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Transportation Reform Legislation Unveiled

April 30, 2013

Legislation to implement the transportation reform plan previously announced by Governor Pat McCrory was unveiled in the House Transportation Committee today. A Proposed Committee Substitute for House Bill 817 Transportation Appropriations Financing was considered and given unanimous approval by the Committee. You can view the new version of HB 817 here, and the summary of the bill by legislative staff here.

The new version of HB 817 appears to largely mirror what was previously announced by the Governor. Under the terms of the bill, transportation revenues would be divided between three categories of projects: State, Regional (consisting of paired transportation divisions), and Local (transportation divisions). Forty percent of revenues (about $6 billion) will go to Statewide projects, 40 percent to Regional projects, and 20 percent to Local. The Regional money will be assigned on a per capita basis, while the 14 transportation divisions will receive equal shares of the Local money.

Decisions on projects will be made through a combination of data-driven criteria and local ranking. At the State level, decisions will be 100 percent based on criteria. At the Regional level, decisions will be based on a weighting of 70 percent data and 30 percent local ranking, with decisions split 50-50 at the Local level. Criteria include such possible factors as benefit-cost, congestion, economic competitiveness, safety, and more.

In addition to redirecting project funding, the bill has some additional provisions of note for municipalities. Most importantly, Powell Bill funding will now be equal to 10.4 percent of the net revenues produced by the gas tax, as opposed to a combination of 1-3/4 cents of the gas tax and a supplement from the Highway Trust Fund (see Page 16 of the bill). While legislators stated that this change is intended to hold Powell Bill distributions harmless, this will tie Powell Bill distributions more closely to the State’s gas tax and leave them more susceptible to changes in either the rate of the tax or gasoline consumption.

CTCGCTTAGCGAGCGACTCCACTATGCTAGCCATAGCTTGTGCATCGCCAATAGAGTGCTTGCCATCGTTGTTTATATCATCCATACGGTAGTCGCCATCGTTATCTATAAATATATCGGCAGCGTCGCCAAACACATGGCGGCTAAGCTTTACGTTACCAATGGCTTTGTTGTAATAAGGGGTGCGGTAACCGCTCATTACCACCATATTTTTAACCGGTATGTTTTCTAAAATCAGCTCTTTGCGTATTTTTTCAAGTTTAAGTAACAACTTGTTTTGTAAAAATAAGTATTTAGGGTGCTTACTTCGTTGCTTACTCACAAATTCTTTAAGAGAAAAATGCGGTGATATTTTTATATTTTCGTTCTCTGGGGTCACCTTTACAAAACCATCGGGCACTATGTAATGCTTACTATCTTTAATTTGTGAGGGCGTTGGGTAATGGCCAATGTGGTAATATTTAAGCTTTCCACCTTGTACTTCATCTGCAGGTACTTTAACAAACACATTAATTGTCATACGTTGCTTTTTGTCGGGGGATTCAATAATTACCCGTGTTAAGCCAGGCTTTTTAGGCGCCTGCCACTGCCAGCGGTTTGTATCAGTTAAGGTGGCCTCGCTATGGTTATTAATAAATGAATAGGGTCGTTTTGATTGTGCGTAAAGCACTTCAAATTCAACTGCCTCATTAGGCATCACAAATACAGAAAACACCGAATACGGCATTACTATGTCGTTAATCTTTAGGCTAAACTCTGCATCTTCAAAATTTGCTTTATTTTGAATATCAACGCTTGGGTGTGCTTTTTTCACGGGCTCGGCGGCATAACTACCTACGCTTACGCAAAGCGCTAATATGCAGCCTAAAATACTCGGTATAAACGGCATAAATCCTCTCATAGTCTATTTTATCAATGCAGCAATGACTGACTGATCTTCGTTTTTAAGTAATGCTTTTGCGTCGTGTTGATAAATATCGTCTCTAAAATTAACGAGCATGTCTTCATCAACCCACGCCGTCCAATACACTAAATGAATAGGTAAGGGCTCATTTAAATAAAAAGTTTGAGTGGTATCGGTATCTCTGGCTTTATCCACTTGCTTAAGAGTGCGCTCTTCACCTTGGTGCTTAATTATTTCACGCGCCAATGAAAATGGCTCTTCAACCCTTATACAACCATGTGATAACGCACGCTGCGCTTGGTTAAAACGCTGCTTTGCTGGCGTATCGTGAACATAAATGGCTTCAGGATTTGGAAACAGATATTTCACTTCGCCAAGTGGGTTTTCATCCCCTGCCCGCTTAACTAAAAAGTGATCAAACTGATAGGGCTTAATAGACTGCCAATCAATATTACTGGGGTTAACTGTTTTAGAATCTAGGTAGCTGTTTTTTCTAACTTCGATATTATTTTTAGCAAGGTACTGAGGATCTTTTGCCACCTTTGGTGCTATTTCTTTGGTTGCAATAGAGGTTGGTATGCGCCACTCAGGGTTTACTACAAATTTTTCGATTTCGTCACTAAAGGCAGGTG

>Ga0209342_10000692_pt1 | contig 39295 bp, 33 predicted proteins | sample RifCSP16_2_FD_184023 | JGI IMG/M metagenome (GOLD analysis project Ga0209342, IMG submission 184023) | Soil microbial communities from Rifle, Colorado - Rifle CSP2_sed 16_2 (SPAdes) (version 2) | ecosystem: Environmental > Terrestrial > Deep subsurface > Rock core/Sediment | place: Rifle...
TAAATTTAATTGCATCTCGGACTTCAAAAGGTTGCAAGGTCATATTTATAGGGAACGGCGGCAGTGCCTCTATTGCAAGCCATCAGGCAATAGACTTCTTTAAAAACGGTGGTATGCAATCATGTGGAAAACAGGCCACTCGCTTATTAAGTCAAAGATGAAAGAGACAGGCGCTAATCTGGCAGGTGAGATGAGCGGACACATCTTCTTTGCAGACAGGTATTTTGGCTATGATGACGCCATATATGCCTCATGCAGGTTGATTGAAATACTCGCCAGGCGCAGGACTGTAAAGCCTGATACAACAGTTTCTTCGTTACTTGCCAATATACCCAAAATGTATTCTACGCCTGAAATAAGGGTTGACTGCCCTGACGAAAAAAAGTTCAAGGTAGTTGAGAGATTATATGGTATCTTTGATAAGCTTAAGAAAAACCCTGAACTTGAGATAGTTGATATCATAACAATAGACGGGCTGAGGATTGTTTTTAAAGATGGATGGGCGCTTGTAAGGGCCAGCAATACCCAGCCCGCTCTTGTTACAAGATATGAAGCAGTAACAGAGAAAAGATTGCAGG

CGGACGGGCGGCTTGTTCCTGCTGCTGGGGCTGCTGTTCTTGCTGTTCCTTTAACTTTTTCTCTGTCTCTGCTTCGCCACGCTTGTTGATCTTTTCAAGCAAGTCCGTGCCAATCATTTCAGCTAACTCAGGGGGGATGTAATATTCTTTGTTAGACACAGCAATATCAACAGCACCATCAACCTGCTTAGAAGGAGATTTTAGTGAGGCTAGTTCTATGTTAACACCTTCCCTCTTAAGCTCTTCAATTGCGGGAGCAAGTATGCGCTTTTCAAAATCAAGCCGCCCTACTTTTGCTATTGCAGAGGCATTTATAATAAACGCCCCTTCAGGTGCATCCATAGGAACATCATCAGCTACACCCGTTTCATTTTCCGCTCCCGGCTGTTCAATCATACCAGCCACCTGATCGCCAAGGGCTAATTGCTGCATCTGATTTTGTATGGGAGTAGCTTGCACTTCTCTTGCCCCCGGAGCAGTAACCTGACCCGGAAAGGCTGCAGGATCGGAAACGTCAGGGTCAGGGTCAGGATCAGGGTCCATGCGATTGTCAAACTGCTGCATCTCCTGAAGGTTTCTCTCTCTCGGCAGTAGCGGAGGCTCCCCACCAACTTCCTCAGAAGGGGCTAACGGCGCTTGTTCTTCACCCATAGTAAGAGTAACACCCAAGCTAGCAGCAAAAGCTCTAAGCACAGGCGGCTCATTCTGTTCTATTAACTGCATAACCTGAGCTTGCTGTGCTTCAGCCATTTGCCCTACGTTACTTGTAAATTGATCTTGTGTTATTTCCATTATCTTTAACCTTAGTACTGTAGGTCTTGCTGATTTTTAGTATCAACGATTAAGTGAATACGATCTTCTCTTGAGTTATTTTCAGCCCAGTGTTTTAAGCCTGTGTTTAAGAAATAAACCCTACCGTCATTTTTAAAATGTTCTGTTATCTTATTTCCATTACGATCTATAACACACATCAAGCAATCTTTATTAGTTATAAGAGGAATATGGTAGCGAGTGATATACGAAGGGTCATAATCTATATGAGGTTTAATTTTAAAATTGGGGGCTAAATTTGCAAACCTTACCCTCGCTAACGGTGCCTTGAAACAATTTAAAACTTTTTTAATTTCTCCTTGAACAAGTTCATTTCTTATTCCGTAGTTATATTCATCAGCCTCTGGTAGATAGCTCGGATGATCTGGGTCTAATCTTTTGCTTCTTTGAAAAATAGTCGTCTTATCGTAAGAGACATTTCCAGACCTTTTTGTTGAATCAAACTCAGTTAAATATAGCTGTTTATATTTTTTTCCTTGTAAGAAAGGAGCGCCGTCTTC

The legislation also includes incentives for local funding of transportation projects (see page 6 of the bill). If a local government commits funding to a project to increase its chance of being selected, once that project is authorized, the NCDOT will make available for allocation an amount equal to one-half of the local government’s funding commitment for other eligible highway projects that serve the government(s) providing funding.

Were this legislation to pass, there would still need to be a number of decisions made with regards to its implementation. To that end, the N.C. Department of Transportation has convened a working group to help implement the legislation, including selecting the data-driven criteria that will be used to make project decisions at each of the project levels and in the various areas around the state. The League is serving on this working group and will be representing the interest of all of North Carolina’s cities as part of this process. We will be soliciting input on the project selection process as we have more details, but please share any feedback you have now with Chris Nida.

We will have more information on the impact of this legislation on transportation funding in the state as further information and data is made available to us. Please let us know if you have any additional questions we can address at this time.

Posted on April 30, 2013 by Chris Nida